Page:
Tag Archives: activism

Keep asking hard questions

As I wrote about earlier, Tuesday night was a huge night for the Democratic party and liberals.  Not only did Obama get reelected, but there was a huge repudiation against many GOPers who had spoken out about their pro-life positions in ways that were shocking (but consistent) with their extreme ideology.

Rachel had an epic takedown of some these politicians in her show on Wednesday night:

Here’s where the Republicans ran into trouble — they had to justify what their supposedly “pro-life” views looked like when applied to actual people. It didn’t go over so well. From Rachel:

Where they were in power between the 2010 elections and the 2012 elections, Republicans governed very, very, very aggressively on this issue [of restricting access to reproductive choices]. They governed so aggressively on this issue, it was unprecedented.

What happened then, though, which maybe the Republican were not counting on was that Democrats decided they were going to make the Republicans explain themselves. Democrats decided they were going to hold Republicans to account for what they had been doing in terms of their governance and their philosophy on this issue, and what they planned to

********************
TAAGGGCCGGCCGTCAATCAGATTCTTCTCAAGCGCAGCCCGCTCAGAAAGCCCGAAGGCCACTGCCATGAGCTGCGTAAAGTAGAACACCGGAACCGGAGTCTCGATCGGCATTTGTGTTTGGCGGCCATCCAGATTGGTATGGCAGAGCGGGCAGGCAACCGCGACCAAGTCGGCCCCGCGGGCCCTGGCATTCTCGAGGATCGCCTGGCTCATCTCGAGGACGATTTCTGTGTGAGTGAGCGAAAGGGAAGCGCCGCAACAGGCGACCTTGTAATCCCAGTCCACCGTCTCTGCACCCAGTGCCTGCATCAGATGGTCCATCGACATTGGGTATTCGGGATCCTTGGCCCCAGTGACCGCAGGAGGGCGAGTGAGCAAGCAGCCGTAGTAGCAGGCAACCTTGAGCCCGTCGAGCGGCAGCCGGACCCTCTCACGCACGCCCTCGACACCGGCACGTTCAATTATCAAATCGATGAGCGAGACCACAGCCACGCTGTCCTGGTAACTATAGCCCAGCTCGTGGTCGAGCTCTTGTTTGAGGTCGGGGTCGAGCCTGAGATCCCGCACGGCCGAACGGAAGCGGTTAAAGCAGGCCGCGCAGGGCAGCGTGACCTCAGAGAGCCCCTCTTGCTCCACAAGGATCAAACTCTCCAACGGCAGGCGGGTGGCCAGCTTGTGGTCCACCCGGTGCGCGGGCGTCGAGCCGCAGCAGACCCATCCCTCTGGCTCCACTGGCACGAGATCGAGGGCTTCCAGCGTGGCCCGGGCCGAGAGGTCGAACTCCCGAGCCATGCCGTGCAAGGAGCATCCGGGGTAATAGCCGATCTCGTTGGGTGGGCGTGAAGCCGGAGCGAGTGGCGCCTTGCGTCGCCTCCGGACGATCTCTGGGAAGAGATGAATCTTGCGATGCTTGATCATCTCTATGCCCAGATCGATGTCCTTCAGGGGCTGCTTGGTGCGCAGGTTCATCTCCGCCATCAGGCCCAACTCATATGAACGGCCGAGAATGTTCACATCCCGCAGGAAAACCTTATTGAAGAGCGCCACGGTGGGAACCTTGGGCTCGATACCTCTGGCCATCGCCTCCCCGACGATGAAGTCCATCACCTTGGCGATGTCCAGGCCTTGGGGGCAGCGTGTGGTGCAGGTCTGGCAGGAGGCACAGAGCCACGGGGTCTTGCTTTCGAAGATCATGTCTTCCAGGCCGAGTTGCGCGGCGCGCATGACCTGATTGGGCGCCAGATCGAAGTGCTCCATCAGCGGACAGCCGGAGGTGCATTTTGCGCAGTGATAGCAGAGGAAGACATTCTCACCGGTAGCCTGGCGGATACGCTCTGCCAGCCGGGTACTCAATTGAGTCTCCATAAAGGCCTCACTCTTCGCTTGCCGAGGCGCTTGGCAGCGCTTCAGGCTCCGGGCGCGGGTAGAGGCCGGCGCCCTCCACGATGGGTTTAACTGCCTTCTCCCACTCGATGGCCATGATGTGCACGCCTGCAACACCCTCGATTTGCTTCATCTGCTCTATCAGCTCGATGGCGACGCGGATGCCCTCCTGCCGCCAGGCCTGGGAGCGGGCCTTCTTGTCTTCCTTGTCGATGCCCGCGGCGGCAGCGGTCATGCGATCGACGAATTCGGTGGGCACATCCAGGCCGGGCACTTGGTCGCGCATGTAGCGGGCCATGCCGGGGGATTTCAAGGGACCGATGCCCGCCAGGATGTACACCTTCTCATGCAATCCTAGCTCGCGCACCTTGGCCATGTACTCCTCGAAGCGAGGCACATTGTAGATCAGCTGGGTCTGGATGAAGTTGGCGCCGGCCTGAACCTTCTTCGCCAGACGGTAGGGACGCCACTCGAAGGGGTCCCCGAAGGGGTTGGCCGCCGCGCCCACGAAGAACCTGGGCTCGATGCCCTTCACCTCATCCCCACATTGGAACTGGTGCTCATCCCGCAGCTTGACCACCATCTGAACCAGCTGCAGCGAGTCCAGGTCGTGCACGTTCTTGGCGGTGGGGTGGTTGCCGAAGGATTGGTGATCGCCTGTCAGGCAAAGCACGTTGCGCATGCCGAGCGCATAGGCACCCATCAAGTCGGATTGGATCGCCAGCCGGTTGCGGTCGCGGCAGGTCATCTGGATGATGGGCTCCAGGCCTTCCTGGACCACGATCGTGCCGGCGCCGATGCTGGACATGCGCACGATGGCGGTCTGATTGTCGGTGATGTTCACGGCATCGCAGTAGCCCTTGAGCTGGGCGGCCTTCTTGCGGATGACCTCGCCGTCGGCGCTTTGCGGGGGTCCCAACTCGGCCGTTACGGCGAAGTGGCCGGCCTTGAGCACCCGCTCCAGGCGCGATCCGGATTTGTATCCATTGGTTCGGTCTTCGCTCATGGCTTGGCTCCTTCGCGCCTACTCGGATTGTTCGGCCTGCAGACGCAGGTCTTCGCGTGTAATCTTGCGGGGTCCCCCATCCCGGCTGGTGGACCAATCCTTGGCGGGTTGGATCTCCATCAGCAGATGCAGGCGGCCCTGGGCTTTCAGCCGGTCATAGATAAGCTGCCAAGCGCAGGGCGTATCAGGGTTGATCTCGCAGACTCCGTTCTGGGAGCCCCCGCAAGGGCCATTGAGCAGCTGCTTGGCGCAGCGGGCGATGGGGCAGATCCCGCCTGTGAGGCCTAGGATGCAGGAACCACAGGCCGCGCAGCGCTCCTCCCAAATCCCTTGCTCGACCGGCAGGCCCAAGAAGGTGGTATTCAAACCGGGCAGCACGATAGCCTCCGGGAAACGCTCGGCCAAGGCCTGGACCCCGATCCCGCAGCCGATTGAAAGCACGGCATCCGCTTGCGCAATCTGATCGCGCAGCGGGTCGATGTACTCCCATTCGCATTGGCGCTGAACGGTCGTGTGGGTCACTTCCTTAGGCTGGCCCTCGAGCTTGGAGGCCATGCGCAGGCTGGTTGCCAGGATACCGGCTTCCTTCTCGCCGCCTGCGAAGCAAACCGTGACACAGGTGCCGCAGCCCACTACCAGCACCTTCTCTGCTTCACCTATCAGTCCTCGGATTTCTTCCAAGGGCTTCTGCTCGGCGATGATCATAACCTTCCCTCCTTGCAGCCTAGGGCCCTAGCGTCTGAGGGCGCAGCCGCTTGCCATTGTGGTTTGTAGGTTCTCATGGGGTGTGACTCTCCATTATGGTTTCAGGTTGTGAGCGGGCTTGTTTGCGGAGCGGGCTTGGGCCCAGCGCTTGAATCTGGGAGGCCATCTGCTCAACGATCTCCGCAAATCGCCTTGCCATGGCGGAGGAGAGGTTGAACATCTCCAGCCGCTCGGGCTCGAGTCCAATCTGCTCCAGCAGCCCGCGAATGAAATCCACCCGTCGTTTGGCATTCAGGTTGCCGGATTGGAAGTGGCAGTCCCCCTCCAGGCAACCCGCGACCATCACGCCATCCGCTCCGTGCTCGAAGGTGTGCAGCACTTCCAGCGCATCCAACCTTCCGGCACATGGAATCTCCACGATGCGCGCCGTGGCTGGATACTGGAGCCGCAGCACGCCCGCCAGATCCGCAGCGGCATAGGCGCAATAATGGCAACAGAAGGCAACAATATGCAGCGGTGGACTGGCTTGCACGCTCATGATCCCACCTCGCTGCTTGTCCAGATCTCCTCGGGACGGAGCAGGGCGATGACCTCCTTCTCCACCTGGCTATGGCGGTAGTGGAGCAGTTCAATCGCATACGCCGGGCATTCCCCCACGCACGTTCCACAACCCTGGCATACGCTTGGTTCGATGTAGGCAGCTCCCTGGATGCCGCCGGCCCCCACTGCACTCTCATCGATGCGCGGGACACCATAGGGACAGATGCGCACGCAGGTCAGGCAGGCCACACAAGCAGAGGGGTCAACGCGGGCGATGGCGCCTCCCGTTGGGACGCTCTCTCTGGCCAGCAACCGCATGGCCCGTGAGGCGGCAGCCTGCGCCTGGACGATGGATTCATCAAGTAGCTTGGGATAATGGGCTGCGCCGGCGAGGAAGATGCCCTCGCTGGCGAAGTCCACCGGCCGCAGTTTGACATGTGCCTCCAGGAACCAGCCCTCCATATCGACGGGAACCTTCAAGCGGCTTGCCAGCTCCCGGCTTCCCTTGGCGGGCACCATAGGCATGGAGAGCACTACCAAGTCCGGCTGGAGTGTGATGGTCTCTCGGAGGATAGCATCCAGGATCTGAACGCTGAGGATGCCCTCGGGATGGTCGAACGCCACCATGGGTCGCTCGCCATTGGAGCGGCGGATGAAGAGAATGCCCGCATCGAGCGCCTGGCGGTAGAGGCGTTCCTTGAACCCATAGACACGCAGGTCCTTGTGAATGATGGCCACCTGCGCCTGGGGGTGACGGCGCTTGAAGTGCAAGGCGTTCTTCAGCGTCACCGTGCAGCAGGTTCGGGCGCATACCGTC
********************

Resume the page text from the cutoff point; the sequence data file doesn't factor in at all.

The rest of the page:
keep doing if Americans elected them again.

And when Republicans started having to answer specific appointed questions about their issue on abortion, some creepy stuff happened this year. We learned a great deal, very specific, very creepy detail of what Republicans really do believe about this issue they’ve been so energized about.

Yes, who would have guessed that the “gotcha” moments for these Republicans would simply be to have them explain themselves on this issue?

In all honesty, though, I’m not surprised. Asking hard questions is now my preferred way of talking to people about reproductive choice, as I’m no longer that concerned about persuading people to my side of the issue. What I want to hear is how pro-lifers justify their ideology being applied to someone else. It’s all fine and good to say that “life begins at conception!” — but what does that LOOK like in our society? What are the implications of that statement in terms of the law?